Experts outline possibilities and hurdles to overcome at Right to Build Summit

At the end of last year NaCSBA held its Right to Build summit which saw key figures in the industry share their insights into the current self- and custom-build market.

TV presenter and architect Charlie Luxton told the audience the custom- and self-build sector will play an essential part in remedying the broken housing market. In particular, he highlighted the lack of quality in new builds in a market lacking plurality, as well as the disconnection between generations in home ownership and a lack of engagement with the planning process.

According to Luxton, self-build could be the answer to people not wanting to live in a developer-built home. He said that it “encourages community engagement, boosts local economies and reconnects planning to the people”. He summarised that “self-build creates fantastic housing, built by normal people who value space and community.”

However, construction sector analyst and author of the ‘Self and Custom Build Market Report 2017,’ Brian Green offered statistics that show the existing self-build market currently relies on the wealthier baby boomer generation, with the average self-builder being aged 51 with an income of £50,000-59,000. He explained that the custom- and self-build sector needs to “normalise” in order for it to survive beyond this generation: “It has to find a way to become relevant to the less financially lucrative”.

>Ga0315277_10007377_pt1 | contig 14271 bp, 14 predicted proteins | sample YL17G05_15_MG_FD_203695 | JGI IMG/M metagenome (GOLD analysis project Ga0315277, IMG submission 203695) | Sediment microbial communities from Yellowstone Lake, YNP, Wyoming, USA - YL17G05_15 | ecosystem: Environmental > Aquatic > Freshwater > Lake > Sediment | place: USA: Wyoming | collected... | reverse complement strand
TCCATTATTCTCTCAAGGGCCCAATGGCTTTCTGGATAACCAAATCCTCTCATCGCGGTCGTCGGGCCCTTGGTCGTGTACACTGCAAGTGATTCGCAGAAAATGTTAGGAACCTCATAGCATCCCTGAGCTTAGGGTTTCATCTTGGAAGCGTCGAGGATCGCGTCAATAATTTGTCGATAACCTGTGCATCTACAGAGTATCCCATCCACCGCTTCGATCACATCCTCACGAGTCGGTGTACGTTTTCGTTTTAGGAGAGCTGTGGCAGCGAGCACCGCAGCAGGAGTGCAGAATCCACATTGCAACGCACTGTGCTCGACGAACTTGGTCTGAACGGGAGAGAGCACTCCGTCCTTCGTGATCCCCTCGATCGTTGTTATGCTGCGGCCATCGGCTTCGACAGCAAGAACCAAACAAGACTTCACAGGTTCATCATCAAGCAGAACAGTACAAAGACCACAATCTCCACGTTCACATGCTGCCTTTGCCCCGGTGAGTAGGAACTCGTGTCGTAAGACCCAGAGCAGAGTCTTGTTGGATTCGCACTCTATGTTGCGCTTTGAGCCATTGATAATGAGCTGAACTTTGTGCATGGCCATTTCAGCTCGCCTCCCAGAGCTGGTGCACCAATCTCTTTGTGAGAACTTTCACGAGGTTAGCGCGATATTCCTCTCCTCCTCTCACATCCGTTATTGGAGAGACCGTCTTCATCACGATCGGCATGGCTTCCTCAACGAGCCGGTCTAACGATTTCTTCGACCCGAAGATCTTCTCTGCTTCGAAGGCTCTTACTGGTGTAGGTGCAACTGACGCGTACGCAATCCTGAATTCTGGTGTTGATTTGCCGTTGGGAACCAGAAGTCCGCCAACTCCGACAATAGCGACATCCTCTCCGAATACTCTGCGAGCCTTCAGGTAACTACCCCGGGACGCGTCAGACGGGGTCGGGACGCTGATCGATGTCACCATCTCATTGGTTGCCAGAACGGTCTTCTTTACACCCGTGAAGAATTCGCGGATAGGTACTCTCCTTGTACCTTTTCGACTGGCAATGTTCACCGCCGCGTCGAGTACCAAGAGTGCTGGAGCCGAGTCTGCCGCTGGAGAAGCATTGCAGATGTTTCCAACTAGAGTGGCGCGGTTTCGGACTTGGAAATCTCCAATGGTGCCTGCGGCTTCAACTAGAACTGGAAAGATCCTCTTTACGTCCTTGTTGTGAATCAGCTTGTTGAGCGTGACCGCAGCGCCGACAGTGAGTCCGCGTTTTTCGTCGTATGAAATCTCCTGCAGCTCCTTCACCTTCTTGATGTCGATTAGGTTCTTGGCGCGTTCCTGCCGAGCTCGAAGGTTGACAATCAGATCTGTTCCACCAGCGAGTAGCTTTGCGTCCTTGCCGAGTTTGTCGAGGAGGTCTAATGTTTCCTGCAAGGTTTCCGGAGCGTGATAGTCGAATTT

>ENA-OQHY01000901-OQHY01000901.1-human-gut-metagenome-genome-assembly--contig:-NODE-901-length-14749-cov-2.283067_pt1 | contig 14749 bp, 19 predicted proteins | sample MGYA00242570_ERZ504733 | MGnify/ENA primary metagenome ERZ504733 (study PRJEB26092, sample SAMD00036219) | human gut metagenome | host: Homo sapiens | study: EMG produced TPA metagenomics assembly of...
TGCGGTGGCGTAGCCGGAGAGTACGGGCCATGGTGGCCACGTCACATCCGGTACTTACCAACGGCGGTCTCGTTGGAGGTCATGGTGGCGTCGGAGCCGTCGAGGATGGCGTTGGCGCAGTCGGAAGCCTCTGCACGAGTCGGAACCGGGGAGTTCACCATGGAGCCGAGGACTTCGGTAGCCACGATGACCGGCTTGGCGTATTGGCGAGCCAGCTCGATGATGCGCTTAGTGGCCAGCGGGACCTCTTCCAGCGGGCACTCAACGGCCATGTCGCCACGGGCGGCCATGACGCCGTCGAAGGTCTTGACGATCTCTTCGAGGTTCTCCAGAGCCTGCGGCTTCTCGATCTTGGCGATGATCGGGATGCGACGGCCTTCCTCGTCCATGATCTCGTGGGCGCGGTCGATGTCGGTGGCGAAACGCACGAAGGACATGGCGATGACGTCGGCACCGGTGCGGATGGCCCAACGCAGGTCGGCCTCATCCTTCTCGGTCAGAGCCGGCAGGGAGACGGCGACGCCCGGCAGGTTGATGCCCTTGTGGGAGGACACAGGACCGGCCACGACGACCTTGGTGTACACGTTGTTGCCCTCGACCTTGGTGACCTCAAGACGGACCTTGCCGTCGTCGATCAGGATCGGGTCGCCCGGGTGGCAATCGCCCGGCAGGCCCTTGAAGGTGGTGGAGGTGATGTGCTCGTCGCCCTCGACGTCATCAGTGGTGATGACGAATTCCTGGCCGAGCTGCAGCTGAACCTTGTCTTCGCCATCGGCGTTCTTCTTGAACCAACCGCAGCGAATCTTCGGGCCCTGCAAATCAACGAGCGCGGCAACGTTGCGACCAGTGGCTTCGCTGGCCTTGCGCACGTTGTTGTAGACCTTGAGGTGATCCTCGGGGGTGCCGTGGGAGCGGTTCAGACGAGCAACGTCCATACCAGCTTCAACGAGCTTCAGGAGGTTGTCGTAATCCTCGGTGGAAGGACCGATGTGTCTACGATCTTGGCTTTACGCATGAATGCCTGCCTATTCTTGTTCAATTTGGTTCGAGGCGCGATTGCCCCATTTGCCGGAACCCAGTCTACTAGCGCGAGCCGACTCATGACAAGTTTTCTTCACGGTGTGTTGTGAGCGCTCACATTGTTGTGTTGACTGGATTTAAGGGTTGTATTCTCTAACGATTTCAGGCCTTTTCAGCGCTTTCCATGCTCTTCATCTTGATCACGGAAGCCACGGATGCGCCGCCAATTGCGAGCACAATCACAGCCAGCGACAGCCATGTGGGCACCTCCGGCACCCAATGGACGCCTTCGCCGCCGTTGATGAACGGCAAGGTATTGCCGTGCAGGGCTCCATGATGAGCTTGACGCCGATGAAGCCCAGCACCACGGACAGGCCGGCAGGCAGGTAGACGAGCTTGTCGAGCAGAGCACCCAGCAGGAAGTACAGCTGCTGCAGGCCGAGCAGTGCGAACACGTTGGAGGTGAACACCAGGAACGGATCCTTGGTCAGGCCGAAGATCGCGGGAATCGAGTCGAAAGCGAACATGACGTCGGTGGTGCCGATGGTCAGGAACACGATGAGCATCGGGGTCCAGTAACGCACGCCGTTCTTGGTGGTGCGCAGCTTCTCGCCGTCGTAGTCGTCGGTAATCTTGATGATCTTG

Former mortgage strategist and NaCSBA finance committee member Andrew Baddeley-Chapell explained how he is working with NaCSBA to develop a new approach to make self-build more affordable. Right to Build is paramount in this, he said, as is reforming the planning process and making land available as the first step in “refreshing the self-build market”.

Mario Wolf, director of the Right to Build Task Force told the audience how the Task Force, set up to assist local authorities with Right to Build and support the Government’s aims of delivering 20,000 custom- and self-built homes by 2020, “wants to do more.” He asserted: “Local authority knowledge of the sector is weak and we need to unpack that to create a willingness to support custom-build,” he said.

He explained how they wanted to take the Task Force’s duties one step further and educate a wider audience. There will be a series of expos running over 12 months, in areas where custom-build has already had an impact on the local housing market. “NaCSBA’s real challenge is that it needs to engage consumers, as currently most people don’t know that the registers and custom-build even exists, nor the opportunities it presents,” he concluded.

NaCSBA is also working with housing and planning consultancy Three Dragons to develop a tool that can prove there is a long- term demand for self- and custom-build. Director Lin Cousins said they “need to estimate the size of the market in different areas, to ensure that the market is ready to satisfy the demand.”

Cousins said that proving the demand will also encourage developers considering custom-build to realise it’s not as risky as they might think. “‘Better informed’ will mean a common evidence base that all partners can work to,” she said.